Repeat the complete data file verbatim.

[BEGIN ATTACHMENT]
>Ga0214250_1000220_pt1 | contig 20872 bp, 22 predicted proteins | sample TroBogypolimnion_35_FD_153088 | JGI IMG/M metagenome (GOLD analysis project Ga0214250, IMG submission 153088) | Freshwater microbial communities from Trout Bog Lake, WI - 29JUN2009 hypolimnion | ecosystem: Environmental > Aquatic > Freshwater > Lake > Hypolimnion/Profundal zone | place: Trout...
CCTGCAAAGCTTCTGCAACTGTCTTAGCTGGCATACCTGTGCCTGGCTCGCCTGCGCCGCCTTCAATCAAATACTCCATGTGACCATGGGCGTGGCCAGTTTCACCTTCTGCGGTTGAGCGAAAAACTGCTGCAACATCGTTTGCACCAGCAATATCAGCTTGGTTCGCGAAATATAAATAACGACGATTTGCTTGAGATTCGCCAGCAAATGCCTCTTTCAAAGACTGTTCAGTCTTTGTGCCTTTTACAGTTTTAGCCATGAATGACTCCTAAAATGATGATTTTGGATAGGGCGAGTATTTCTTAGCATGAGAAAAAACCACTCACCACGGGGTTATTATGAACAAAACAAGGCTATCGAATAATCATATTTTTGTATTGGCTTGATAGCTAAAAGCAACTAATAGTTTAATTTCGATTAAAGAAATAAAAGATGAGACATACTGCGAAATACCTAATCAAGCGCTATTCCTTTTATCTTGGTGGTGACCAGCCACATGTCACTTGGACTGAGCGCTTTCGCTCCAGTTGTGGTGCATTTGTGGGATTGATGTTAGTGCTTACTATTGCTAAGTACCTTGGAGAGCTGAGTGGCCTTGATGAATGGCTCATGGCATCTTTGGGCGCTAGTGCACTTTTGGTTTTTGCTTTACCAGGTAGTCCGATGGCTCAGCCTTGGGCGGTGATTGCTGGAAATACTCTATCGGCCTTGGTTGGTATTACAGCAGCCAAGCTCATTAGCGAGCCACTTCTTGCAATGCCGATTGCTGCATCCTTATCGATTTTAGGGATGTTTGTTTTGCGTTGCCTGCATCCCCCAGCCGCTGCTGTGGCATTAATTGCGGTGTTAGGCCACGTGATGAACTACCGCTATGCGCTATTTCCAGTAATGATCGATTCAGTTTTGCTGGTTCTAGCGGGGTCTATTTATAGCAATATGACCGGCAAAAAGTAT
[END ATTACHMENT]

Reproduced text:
>Ga0214250_1000220_pt1 | contig 20872 bp, 22 predicted proteins | sample TroBogypolimnion_35_FD_153088 | JGI IMG/M metagenome (GOLD analysis project Ga0214250, IMG submission 153088) | Freshwater microbial communities from Trout Bog Lake, WI - 29JUN2009 hypolimnion | ecosystem: Environmental > Aquatic > Freshwater > Lake > Hypolimnion/Profundal zone | place: Trout...
CCTGCAAAGCTTCTGCAACTGTCTTAGCTGGCATACCTGTGCCTGGCTCGCCTGCGCCGCCTTCAATCAAATACTCCATGTGACCATGGGCGTGGCCAGTTTCACCTTCTGCGGTTGAGCGAAAAACTGCTGCAACATCGTTTGCACCAGCAATATCAGCTTGGTTCGCGAAATATAAATAACGACGATTTGCTTGAGATTCGCCAGCAAATGCCTCTTTCAAAGACTGTTCAGTCTTTGTGCCTTTTACAGTTTTAGCCATGAATGACTCCTAAAATGATGATTTTGGATAGGGCGAGTATTTCTTAGCATGAGAAAAAACCACTCACCACGGGGTTATTATGAACAAAACAAGGCTATCGAATAATCATATTTTTGTATTGGCTTGATAGCTAAAAGCAACTAATAGTTTAATTTCGATTAAAGAAATAAAAGATGAGACATACTGCGAAATACCTAATCAAGCGCTATTCCTTTTATCTTGGTGGTGACCAGCCACATGTCACTTGGACTGAGCGCTTTCGCTCCAGTTGTGGTGCATTTGTGGGATTGATGTTAGTGCTTACTATTGCTAAGTACCTTGGAGAGCTGAGTGGCCTTGATGAATGGCTCATGGCATCTTTGGGCGCTAGTGCACTTTTGGTTTTTGCTTTACCAGGTAGTCCGATGGCTCAGCCTTGGGCGGTGATTGCTGGAAATACTCTATCGGCCTTGGTTGGTATTACAGCAGCCAAGCTCATTAGCGAGCCACTTCTTGCAATGCCGATTGCTGCATCCTTATCGATTTTAGGGATGTTTGTTTTGCGTTGCCTGCATCCCCCAGCCGCTGCTGTGGCATTAATTGCGGTGTTAGGCCACGTGATGAACTACCGCTATGCGCTATTTCCAGTAATGATCGATTCAGTTTTGCTGGTTCTAGCGGGGTCTATTTATAGCAATATGACCGGCAAAAAGTAT